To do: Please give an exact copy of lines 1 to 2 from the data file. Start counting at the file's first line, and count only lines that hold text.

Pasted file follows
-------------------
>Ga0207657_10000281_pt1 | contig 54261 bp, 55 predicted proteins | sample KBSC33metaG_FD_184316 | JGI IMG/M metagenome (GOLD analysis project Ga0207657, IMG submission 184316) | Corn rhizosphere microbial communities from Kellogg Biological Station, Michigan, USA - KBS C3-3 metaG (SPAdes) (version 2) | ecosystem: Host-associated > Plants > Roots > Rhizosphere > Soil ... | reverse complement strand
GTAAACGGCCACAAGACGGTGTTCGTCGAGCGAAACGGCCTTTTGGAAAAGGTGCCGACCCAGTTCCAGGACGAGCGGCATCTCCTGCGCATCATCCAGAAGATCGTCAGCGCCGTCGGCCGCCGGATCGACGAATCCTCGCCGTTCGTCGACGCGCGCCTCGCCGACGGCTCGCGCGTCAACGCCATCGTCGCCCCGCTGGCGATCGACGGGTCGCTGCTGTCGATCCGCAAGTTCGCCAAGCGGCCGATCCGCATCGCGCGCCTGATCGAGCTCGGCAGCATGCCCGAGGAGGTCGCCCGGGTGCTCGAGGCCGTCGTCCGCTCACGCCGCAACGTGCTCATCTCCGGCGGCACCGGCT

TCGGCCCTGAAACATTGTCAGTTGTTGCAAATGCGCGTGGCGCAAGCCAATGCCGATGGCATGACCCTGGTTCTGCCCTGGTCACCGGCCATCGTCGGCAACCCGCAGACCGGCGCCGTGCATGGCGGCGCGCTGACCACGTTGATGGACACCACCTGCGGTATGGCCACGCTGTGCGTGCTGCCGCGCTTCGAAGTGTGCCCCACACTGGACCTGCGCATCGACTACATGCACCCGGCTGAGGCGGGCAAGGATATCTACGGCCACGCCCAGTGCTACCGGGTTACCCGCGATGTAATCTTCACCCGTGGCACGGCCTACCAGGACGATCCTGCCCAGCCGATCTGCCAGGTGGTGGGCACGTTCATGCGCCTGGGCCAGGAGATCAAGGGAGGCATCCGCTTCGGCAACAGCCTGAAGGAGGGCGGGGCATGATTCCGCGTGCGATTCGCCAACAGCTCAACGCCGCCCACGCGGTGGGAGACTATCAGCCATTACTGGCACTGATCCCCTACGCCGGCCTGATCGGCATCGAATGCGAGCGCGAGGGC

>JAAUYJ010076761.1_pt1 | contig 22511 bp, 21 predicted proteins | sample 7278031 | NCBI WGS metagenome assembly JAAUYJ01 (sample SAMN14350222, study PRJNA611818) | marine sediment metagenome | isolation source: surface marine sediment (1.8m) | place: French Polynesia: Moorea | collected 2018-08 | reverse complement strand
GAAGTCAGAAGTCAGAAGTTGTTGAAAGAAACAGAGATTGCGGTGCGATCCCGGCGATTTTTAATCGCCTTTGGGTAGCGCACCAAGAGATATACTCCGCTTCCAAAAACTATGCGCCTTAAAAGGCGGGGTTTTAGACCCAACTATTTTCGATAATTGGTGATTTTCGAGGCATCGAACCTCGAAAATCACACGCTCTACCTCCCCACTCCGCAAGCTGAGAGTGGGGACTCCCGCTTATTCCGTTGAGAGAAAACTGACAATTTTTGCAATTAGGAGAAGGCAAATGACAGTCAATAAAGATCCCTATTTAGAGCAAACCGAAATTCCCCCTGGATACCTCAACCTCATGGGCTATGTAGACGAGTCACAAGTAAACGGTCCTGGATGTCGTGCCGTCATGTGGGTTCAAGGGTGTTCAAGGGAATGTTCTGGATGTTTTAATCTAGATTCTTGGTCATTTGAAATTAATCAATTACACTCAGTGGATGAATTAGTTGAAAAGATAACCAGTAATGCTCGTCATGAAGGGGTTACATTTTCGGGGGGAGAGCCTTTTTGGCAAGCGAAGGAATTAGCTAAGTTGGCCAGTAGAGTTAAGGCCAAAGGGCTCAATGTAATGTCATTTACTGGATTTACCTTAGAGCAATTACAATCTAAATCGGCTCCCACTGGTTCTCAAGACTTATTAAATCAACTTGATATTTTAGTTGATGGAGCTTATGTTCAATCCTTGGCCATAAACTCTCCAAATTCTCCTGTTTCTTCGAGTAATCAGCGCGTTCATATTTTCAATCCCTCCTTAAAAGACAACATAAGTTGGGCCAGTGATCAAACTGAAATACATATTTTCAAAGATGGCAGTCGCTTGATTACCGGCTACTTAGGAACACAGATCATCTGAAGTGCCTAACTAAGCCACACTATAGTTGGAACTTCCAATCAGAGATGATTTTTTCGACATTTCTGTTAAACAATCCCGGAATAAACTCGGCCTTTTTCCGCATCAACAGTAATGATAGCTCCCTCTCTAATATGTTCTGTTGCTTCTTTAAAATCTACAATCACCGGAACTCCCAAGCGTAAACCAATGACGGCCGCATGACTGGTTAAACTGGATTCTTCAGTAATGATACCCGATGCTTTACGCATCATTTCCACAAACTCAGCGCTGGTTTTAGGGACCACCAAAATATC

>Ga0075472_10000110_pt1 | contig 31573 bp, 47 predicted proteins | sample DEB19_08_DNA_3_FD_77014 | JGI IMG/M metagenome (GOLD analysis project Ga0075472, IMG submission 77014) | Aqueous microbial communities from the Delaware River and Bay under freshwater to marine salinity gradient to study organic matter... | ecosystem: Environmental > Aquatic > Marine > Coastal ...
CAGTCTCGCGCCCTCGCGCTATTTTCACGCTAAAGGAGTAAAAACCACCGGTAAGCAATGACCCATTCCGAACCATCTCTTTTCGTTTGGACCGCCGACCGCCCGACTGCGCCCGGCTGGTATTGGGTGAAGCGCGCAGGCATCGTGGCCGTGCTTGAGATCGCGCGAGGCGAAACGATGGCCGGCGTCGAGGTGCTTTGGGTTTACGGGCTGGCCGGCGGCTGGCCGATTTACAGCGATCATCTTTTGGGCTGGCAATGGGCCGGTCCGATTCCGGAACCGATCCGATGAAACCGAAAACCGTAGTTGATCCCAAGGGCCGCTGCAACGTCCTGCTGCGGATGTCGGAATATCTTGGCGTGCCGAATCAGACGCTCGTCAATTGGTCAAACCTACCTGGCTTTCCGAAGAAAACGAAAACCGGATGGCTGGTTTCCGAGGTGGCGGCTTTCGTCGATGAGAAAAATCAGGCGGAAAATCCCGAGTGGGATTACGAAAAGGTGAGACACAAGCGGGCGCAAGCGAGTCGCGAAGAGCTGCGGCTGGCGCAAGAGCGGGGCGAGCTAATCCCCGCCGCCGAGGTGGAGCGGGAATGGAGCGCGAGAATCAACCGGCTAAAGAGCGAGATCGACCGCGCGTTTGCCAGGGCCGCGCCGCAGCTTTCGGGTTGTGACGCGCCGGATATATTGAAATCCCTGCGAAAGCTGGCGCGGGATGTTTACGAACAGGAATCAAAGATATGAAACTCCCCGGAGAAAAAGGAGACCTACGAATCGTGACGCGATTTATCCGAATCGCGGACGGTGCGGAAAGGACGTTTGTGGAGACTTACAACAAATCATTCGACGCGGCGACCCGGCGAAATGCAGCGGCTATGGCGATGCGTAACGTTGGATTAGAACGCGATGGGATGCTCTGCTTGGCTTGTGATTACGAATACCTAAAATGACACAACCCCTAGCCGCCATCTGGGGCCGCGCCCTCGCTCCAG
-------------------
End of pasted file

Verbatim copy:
>Ga0207657_10000281_pt1 | contig 54261 bp, 55 predicted proteins | sample KBSC33metaG_FD_184316 | JGI IMG/M metagenome (GOLD analysis project Ga0207657, IMG submission 184316) | Corn rhizosphere microbial communities from Kellogg Biological Station, Michigan, USA - KBS C3-3 metaG (SPAdes) (version 2) | ecosystem: Host-associated > Plants > Roots > Rhizosphere > Soil ... | reverse complement strand
GTAAACGGCCACAAGACGGTGTTCGTCGAGCGAAACGGCCTTTTGGAAAAGGTGCCGACCCAGTTCCAGGACGAGCGGCATCTCCTGCGCATCATCCAGAAGATCGTCAGCGCCGTCGGCCGCCGGATCGACGAATCCTCGCCGTTCGTCGACGCGCGCCTCGCCGACGGCTCGCGCGTCAACGCCATCGTCGCCCCGCTGGCGATCGACGGGTCGCTGCTGTCGATCCGCAAGTTCGCCAAGCGGCCGATCCGCATCGCGCGCCTGATCGAGCTCGGCAGCATGCCCGAGGAGGTCGCCCGGGTGCTCGAGGCCGTCGTCCGCTCACGCCGCAACGTGCTCATCTCCGGCGGCACCGGCT